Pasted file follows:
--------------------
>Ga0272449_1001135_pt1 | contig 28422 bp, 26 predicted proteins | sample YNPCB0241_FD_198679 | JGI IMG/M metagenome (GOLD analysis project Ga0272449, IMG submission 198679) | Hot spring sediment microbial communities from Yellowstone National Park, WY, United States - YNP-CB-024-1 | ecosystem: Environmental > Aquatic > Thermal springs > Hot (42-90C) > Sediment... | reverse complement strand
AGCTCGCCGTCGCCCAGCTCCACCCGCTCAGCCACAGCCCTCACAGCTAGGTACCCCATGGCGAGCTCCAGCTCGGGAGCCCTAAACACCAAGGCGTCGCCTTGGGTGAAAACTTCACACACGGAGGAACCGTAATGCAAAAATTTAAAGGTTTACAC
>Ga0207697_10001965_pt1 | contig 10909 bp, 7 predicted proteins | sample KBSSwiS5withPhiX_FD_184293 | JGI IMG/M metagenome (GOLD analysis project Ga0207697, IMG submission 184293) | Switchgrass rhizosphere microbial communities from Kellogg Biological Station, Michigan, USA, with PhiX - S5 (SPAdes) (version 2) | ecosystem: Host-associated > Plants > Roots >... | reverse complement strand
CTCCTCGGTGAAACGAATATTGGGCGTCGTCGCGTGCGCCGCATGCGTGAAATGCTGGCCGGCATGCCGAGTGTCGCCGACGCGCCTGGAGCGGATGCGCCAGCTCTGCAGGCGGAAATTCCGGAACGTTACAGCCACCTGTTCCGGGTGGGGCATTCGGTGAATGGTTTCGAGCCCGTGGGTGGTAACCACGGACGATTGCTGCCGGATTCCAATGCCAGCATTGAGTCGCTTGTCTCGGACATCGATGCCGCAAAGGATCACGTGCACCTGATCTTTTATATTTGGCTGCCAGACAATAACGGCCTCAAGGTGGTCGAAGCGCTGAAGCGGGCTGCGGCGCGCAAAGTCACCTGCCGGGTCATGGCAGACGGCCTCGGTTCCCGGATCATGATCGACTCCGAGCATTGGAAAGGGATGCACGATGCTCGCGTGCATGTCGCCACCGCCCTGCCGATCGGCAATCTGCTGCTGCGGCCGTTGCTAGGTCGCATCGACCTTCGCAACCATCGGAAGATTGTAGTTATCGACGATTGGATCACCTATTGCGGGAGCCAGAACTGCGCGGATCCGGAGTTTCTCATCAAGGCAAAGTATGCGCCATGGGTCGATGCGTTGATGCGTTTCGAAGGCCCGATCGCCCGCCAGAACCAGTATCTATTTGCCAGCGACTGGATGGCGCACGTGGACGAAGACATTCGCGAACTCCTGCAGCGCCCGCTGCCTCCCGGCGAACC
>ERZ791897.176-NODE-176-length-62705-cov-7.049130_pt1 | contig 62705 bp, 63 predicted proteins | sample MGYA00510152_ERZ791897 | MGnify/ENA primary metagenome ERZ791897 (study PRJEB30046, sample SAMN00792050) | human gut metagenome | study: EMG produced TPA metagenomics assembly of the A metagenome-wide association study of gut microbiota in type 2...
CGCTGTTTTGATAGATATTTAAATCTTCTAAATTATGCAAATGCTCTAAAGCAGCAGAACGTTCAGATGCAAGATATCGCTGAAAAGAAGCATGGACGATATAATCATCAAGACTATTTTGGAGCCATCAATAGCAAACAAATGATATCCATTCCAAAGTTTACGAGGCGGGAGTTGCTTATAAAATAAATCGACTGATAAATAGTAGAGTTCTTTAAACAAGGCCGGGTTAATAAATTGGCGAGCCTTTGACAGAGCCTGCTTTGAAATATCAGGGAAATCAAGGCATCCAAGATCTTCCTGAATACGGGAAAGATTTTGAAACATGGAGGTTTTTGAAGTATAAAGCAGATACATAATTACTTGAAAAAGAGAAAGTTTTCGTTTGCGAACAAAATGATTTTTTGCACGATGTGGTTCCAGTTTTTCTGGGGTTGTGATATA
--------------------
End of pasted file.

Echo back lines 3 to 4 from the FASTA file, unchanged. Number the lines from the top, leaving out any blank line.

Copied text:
>Ga0207697_10001965_pt1 | contig 10909 bp, 7 predicted proteins | sample KBSSwiS5withPhiX_FD_184293 | JGI IMG/M metagenome (GOLD analysis project Ga0207697, IMG submission 184293) | Switchgrass rhizosphere microbial communities from Kellogg Biological Station, Michigan, USA, with PhiX - S5 (SPAdes) (version 2) | ecosystem: Host-associated > Plants > Roots >... | reverse complement strand
CTCCTCGGTGAAACGAATATTGGGCGTCGTCGCGTGCGCCGCATGCGTGAAATGCTGGCCGGCATGCCGAGTGTCGCCGACGCGCCTGGAGCGGATGCGCCAGCTCTGCAGGCGGAAATTCCGGAACGTTACAGCCACCTGTTCCGGGTGGGGCATTCGGTGAATGGTTTCGAGCCCGTGGGTGGTAACCACGGACGATTGCTGCCGGATTCCAATGCCAGCATTGAGTCGCTTGTCTCGGACATCGATGCCGCAAAGGATCACGTGCACCTGATCTTTTATATTTGGCTGCCAGACAATAACGGCCTCAAGGTGGTCGAAGCGCTGAAGCGGGCTGCGGCGCGCAAAGTCACCTGCCGGGTCATGGCAGACGGCCTCGGTTCCCGGATCATGATCGACTCCGAGCATTGGAAAGGGATGCACGATGCTCGCGTGCATGTCGCCACCGCCCTGCCGATCGGCAATCTGCTGCTGCGGCCGTTGCTAGGTCGCATCGACCTTCGCAACCATCGGAAGATTGTAGTTATCGACGATTGGATCACCTATTGCGGGAGCCAGAACTGCGCGGATCCGGAGTTTCTCATCAAGGCAAAGTATGCGCCATGGGTCGATGCGTTGATGCGTTTCGAAGGCCCGATCGCCCGCCAGAACCAGTATCTATTTGCCAGCGACTGGATGGCGCACGTGGACGAAGACATTCGCGAACTCCTGCAGCGCCCGCTGCCTCCCGGCGAACC